Florida Statue §90.901 (1989) states, in pertinent part, that “[a]uthentication or identification of evidence is required as a condition precedent to its admissibility.”  The failure to authenticate documents referred to in affidavits renders the affiant incompetent to testify as to the matters referred to in the affidavit.  See Fla. R. Civ. Pro. 1.510(e) (which reads, in pertinent part, that “affidavits…shall show affirmatively that the affiant is competent to testify to the matters stated therein”); Zoda v. Hedden, 596 So. 2d 1225, 1226 (Fla. 2d DCA 1992) (holding, in part, that failure to attach certified copies of public records rendered affiant, who was not a custodian of said records, incompetent to testify to the matters stated in his affidavit as affiant was unable to authenticate the documents referred to therein.)

Here, Spradling affirmatively states in the Affidavit that he is “familiar with the books of account and have examined all books, records, and documents kept by LITTON LOAN SERVICING, LP concerning the transactions alleged in the Complaint.”[4] Furthermore, Spradling averred that the “Plaintiff or its assigns, is owed…$408,809.30.”[5] Nevertheless, Spradling has failed to attach any of the books, records or documents referred to in the Affidavit.  In addition, Spradling does not meet the definition of “custodian,” which is “a person or institution that has charge or custody (of…papers).”  See Black’s Law Dictionary, 8th ed. 2004, custodian.  By Spradling’s own admission “[t]he books, records, and documents which [Spradling] has examined are managed by employees or agents whose duty it is to keep the books accurately and completely.”[6] Emphasis added.  Thus, Spradling has only examined the books, records, and documents which he refers to in the Affidavit while the true custodians of these documents are the employees or agents whose duty it is to keep the books accurately and completely.  In essence, Spradling averred to records which he did not submit nor could he testify for the authenticity of just as the affiant in Zoda did.

Spradling’s failure to attach the documents referred to in the Affidavit without being custodian of same is a violation of the authentication rule promulgated in Fla. Stat. §90.901 (1989), which renders him incompetent to testify to the matters stated therein as the Second District in Zoda held.  Therefore, the Affidavit should be struck in whole.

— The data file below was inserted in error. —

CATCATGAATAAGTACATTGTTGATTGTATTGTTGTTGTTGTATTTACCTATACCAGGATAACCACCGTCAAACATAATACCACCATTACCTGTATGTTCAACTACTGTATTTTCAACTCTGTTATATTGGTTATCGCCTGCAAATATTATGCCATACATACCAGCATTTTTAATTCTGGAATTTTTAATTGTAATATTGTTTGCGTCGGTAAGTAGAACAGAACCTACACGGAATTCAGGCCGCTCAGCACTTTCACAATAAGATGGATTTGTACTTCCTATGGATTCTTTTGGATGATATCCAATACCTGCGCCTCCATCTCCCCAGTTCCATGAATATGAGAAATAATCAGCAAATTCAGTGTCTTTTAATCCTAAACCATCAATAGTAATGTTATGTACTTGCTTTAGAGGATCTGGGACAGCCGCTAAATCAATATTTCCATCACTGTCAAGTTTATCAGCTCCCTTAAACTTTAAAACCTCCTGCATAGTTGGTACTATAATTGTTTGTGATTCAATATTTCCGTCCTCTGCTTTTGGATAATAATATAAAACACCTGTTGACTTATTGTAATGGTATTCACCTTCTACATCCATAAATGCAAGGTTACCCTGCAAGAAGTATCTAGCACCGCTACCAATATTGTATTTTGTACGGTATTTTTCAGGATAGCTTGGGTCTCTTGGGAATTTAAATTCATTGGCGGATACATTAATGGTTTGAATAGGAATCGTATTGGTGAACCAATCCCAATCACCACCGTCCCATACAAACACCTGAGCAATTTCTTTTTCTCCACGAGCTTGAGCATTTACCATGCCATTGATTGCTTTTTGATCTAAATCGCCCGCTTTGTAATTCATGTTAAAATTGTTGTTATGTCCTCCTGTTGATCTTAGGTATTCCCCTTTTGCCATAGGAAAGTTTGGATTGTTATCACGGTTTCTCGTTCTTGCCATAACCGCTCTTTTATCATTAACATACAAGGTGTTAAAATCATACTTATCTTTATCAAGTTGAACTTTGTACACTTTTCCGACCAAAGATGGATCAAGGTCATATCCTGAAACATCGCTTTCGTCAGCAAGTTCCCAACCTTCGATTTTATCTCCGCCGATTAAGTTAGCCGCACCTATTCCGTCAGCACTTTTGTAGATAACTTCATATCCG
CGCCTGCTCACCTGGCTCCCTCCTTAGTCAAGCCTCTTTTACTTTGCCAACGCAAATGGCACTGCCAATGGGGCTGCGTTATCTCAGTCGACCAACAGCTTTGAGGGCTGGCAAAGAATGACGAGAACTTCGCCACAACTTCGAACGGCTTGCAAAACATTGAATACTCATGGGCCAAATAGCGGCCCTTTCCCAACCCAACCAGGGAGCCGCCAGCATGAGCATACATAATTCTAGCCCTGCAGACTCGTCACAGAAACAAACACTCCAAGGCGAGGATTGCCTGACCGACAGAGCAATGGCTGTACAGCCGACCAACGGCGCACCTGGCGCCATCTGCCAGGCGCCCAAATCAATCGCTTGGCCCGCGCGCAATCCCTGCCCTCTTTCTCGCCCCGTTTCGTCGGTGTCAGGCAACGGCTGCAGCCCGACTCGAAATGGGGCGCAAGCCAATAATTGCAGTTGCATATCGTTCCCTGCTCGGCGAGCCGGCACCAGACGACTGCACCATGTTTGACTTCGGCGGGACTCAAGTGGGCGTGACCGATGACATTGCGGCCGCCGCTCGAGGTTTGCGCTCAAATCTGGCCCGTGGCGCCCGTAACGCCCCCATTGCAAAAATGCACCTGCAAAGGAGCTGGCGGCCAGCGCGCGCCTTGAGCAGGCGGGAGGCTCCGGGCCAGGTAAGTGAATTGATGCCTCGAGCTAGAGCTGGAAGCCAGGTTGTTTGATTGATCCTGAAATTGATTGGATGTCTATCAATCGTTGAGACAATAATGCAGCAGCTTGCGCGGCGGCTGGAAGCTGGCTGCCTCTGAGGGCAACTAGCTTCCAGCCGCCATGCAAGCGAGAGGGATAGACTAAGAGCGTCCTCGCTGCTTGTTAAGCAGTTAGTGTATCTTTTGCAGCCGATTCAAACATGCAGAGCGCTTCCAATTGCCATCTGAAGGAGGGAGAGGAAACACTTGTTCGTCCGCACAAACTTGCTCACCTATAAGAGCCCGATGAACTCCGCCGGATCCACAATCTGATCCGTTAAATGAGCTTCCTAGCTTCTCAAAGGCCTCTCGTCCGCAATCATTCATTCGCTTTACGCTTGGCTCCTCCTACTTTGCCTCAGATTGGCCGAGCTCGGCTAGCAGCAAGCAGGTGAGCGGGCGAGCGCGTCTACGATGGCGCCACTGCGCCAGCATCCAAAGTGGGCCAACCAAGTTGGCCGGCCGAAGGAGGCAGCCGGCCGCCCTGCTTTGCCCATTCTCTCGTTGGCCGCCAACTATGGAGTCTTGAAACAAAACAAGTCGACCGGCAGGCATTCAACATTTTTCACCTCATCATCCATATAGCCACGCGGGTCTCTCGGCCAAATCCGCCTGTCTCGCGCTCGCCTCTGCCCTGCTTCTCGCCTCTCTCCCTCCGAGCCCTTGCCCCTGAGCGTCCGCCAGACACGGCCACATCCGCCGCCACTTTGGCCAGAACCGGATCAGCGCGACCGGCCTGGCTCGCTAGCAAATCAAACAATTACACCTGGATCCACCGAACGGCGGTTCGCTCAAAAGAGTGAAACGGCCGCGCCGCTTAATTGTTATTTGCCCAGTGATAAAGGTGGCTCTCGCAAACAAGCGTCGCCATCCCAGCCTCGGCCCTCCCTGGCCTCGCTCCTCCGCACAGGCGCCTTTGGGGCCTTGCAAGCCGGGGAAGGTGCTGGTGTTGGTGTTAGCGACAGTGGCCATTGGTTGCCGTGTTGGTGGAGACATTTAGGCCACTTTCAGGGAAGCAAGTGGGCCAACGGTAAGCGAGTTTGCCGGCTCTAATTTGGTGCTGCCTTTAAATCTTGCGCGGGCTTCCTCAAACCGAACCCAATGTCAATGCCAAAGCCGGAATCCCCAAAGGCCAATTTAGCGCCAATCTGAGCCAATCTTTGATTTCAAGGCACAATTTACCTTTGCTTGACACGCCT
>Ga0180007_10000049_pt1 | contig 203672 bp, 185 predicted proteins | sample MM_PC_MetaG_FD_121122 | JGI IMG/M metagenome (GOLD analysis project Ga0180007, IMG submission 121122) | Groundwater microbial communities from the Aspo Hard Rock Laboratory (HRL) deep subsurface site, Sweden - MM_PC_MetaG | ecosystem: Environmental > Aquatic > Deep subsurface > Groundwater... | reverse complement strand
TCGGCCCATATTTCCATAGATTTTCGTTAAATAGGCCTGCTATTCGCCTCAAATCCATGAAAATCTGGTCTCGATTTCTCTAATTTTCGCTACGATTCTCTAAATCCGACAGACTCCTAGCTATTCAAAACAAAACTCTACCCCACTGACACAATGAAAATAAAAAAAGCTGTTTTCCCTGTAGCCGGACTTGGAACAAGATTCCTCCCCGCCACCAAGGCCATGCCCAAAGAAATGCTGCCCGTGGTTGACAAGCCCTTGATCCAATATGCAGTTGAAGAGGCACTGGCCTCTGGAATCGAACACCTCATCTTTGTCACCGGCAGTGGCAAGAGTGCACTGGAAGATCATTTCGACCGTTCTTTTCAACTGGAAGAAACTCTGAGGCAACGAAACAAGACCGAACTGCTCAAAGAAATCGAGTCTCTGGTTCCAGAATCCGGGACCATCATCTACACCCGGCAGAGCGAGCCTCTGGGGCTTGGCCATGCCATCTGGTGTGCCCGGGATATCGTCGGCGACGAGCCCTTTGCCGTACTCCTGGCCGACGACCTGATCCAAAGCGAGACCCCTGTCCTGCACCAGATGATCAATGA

b. Failure to Attach Documents Violates Fla. R. Civ. Pro. 1.510(e)

Fla. R. Civ. Pro. 1.510(e) provides, in part, that “worn or certified copies of all papers or parts thereof referred to in an affidavit shall be attached thereto or served therewith.”  Failure to attach such papers is grounds for reversal of summary judgment decisions.  See CSX Transp., Inc. v. Pasco County, 660 So. 2d 757 (Fla. 2d DCA 1995) (reversing summary judgment granted below where the affiant based statements on reports but failed to attach same to the affidavit.)

As previously demonstrated, Spradling referred to books, records, and documents kept by Litton which allegedly concerned the transaction referred to in the Complaint against the Defendant.  Nevertheless, as previously demonstrated, Spradling has not attached any of these books, records or documents.  This failure to do so is a violation of Fla. R. Civ. Pro. 1.510(e) and is grounds for a reversal of a summary judgment decision in favor of the Plaintiff.  Therefore, the Affidavit should be struck in whole.

kevinmanheim

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Re: Authenication of Evidence
« Reply #6 on: May 10, 2011 10:22:35 PM »
If you are in NC, FL law isn't going to help.

I wouldn't worry about being fancy. I would object because there's no contract attached, yet the affidavit in support of the SJ references a contract. I would also MTC arb - fast.

suemepunk

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Re: Authenication of Evidence
« Reply #7 on: May 10, 2011 11:02:04 PM »
MTC Arb has been served ..... I have 4 different letters opting for arbitration before the suit was brought.   And case law in NC to boot.

But I want a big stack of hammers to pound with so trying to have affidavit tossed. complaint tossed, i have admission to be admitted, trying to toss his discovery response (it was late)......